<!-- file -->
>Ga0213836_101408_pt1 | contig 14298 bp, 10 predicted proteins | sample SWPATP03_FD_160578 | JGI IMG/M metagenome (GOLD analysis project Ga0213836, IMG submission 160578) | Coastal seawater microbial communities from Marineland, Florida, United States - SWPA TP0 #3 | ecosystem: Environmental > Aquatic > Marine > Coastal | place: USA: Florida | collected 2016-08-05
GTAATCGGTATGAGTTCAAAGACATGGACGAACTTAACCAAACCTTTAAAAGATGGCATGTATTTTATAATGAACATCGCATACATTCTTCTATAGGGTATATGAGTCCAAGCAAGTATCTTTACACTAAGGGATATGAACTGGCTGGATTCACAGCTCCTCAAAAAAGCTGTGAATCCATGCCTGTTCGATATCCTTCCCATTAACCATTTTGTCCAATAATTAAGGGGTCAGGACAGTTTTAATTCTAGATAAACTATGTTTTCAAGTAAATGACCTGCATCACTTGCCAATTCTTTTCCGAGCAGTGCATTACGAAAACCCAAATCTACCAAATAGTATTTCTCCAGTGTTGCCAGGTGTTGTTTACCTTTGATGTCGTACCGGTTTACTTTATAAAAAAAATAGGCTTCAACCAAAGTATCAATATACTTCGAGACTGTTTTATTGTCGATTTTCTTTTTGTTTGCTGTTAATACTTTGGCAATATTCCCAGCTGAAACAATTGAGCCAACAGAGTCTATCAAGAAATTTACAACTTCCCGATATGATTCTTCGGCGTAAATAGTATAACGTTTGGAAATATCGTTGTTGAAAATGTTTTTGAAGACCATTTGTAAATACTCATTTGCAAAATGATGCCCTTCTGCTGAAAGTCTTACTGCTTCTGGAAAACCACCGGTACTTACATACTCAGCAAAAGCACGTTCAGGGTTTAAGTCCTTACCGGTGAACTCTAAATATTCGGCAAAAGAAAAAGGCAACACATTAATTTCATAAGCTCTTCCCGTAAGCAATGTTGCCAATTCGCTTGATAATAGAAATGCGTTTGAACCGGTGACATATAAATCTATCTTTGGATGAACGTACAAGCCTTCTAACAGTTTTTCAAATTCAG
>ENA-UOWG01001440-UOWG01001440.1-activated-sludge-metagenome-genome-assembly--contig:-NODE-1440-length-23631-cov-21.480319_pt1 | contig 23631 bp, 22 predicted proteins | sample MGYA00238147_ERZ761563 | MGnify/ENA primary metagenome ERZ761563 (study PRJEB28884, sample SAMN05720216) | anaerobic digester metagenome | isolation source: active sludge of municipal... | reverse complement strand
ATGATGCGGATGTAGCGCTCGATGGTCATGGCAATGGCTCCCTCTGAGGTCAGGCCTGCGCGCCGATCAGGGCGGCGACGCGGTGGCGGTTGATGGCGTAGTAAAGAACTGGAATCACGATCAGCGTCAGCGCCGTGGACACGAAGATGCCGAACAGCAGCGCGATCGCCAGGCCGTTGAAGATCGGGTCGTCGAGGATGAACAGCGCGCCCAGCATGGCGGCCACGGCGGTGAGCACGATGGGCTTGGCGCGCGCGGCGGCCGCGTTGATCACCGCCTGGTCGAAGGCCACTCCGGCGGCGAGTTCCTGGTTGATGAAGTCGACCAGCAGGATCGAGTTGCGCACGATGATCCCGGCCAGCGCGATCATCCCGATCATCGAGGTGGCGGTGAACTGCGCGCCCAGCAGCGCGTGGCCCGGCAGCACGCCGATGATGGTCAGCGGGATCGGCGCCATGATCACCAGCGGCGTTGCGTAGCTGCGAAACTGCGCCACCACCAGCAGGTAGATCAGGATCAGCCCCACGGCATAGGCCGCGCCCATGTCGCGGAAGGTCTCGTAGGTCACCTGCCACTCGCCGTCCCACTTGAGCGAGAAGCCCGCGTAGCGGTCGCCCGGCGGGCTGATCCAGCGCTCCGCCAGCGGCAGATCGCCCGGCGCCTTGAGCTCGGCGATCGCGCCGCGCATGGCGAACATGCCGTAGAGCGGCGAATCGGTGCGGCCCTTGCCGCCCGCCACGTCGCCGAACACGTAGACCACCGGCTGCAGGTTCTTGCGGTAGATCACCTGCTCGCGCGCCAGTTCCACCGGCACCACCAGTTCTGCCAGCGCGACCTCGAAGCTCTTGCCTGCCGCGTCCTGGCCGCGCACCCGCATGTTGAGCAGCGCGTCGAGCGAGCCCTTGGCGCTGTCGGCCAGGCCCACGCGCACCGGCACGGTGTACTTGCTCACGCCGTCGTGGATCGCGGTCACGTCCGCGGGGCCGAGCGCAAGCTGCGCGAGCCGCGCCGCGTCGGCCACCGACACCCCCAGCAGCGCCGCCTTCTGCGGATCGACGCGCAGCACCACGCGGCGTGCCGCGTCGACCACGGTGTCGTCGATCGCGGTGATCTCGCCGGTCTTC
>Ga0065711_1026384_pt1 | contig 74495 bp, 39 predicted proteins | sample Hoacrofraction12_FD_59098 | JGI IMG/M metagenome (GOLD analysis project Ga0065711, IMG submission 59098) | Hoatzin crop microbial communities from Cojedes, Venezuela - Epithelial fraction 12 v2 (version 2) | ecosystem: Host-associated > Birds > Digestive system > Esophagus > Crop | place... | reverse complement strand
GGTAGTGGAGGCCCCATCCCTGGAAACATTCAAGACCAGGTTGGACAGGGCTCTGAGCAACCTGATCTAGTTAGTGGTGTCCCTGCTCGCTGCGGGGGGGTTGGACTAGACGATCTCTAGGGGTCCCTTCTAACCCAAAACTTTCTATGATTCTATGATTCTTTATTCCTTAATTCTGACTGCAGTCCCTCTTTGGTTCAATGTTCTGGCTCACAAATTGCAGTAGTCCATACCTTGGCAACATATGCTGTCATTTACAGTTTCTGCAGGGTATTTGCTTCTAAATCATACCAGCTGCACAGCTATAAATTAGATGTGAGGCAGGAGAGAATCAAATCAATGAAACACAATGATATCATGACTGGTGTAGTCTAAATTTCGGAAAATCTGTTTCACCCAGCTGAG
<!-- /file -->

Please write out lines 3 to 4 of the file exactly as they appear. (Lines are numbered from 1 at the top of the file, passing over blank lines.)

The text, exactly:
>ENA-UOWG01001440-UOWG01001440.1-activated-sludge-metagenome-genome-assembly--contig:-NODE-1440-length-23631-cov-21.480319_pt1 | contig 23631 bp, 22 predicted proteins | sample MGYA00238147_ERZ761563 | MGnify/ENA primary metagenome ERZ761563 (study PRJEB28884, sample SAMN05720216) | anaerobic digester metagenome | isolation source: active sludge of municipal... | reverse complement strand
ATGATGCGGATGTAGCGCTCGATGGTCATGGCAATGGCTCCCTCTGAGGTCAGGCCTGCGCGCCGATCAGGGCGGCGACGCGGTGGCGGTTGATGGCGTAGTAAAGAACTGGAATCACGATCAGCGTCAGCGCCGTGGACACGAAGATGCCGAACAGCAGCGCGATCGCCAGGCCGTTGAAGATCGGGTCGTCGAGGATGAACAGCGCGCCCAGCATGGCGGCCACGGCGGTGAGCACGATGGGCTTGGCGCGCGCGGCGGCCGCGTTGATCACCGCCTGGTCGAAGGCCACTCCGGCGGCGAGTTCCTGGTTGATGAAGTCGACCAGCAGGATCGAGTTGCGCACGATGATCCCGGCCAGCGCGATCATCCCGATCATCGAGGTGGCGGTGAACTGCGCGCCCAGCAGCGCGTGGCCCGGCAGCACGCCGATGATGGTCAGCGGGATCGGCGCCATGATCACCAGCGGCGTTGCGTAGCTGCGAAACTGCGCCACCACCAGCAGGTAGATCAGGATCAGCCCCACGGCATAGGCCGCGCCCATGTCGCGGAAGGTCTCGTAGGTCACCTGCCACTCGCCGTCCCACTTGAGCGAGAAGCCCGCGTAGCGGTCGCCCGGCGGGCTGATCCAGCGCTCCGCCAGCGGCAGATCGCCCGGCGCCTTGAGCTCGGCGATCGCGCCGCGCATGGCGAACATGCCGTAGAGCGGCGAATCGGTGCGGCCCTTGCCGCCCGCCACGTCGCCGAACACGTAGACCACCGGCTGCAGGTTCTTGCGGTAGATCACCTGCTCGCGCGCCAGTTCCACCGGCACCACCAGTTCTGCCAGCGCGACCTCGAAGCTCTTGCCTGCCGCGTCCTGGCCGCGCACCCGCATGTTGAGCAGCGCGTCGAGCGAGCCCTTGGCGCTGTCGGCCAGGCCCACGCGCACCGGCACGGTGTACTTGCTCACGCCGTCGTGGATCGCGGTCACGTCCGCGGGGCCGAGCGCAAGCTGCGCGAGCCGCGCCGCGTCGGCCACCGACACCCCCAGCAGCGCCGCCTTCTGCGGATCGACGCGCAGCACCACGCGGCGTGCCGCGTCGACCACGGTGTCGTCGATCGCGGTGATCTCGCCGGTCTTC